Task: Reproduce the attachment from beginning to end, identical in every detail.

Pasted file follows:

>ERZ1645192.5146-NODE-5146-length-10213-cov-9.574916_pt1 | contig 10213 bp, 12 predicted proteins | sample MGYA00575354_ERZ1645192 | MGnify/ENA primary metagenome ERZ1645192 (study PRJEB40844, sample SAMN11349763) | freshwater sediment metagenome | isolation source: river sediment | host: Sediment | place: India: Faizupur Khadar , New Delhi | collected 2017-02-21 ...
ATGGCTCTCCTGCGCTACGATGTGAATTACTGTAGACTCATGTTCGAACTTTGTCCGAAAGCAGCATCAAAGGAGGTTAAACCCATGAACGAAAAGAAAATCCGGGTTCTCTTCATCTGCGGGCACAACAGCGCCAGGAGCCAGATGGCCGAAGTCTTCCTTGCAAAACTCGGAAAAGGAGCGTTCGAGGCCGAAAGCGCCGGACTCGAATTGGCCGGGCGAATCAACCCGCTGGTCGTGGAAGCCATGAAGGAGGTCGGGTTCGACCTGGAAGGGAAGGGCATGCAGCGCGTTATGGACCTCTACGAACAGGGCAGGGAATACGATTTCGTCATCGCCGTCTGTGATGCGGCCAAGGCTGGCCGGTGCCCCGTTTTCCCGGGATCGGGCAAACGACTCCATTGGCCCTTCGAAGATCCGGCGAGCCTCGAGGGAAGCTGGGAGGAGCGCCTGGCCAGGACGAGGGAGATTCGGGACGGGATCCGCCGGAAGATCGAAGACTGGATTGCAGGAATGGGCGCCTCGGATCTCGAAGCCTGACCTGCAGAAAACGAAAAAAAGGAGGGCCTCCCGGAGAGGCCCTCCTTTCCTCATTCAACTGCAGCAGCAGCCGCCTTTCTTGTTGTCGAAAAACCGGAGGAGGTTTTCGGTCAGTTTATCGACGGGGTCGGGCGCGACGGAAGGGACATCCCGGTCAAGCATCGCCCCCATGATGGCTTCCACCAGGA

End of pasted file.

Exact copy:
>ERZ1645192.5146-NODE-5146-length-10213-cov-9.574916_pt1 | contig 10213 bp, 12 predicted proteins | sample MGYA00575354_ERZ1645192 | MGnify/ENA primary metagenome ERZ1645192 (study PRJEB40844, sample SAMN11349763) | freshwater sediment metagenome | isolation source: river sediment | host: Sediment | place: India: Faizupur Khadar , New Delhi | collected 2017-02-21 ...
ATGGCTCTCCTGCGCTACGATGTGAATTACTGTAGACTCATGTTCGAACTTTGTCCGAAAGCAGCATCAAAGGAGGTTAAACCCATGAACGAAAAGAAAATCCGGGTTCTCTTCATCTGCGGGCACAACAGCGCCAGGAGCCAGATGGCCGAAGTCTTCCTTGCAAAACTCGGAAAAGGAGCGTTCGAGGCCGAAAGCGCCGGACTCGAATTGGCCGGGCGAATCAACCCGCTGGTCGTGGAAGCCATGAAGGAGGTCGGGTTCGACCTGGAAGGGAAGGGCATGCAGCGCGTTATGGACCTCTACGAACAGGGCAGGGAATACGATTTCGTCATCGCCGTCTGTGATGCGGCCAAGGCTGGCCGGTGCCCCGTTTTCCCGGGATCGGGCAAACGACTCCATTGGCCCTTCGAAGATCCGGCGAGCCTCGAGGGAAGCTGGGAGGAGCGCCTGGCCAGGACGAGGGAGATTCGGGACGGGATCCGCCGGAAGATCGAAGACTGGATTGCAGGAATGGGCGCCTCGGATCTCGAAGCCTGACCTGCAGAAAACGAAAAAAAGGAGGGCCTCCCGGAGAGGCCCTCCTTTCCTCATTCAACTGCAGCAGCAGCCGCCTTTCTTGTTGTCGAAAAACCGGAGGAGGTTTTCGGTCAGTTTATCGACGGGGTCGGGCGCGACGGAAGGGACATCCCGGTCAAGCATCGCCCCCATGATGGCTTCCACCAGGA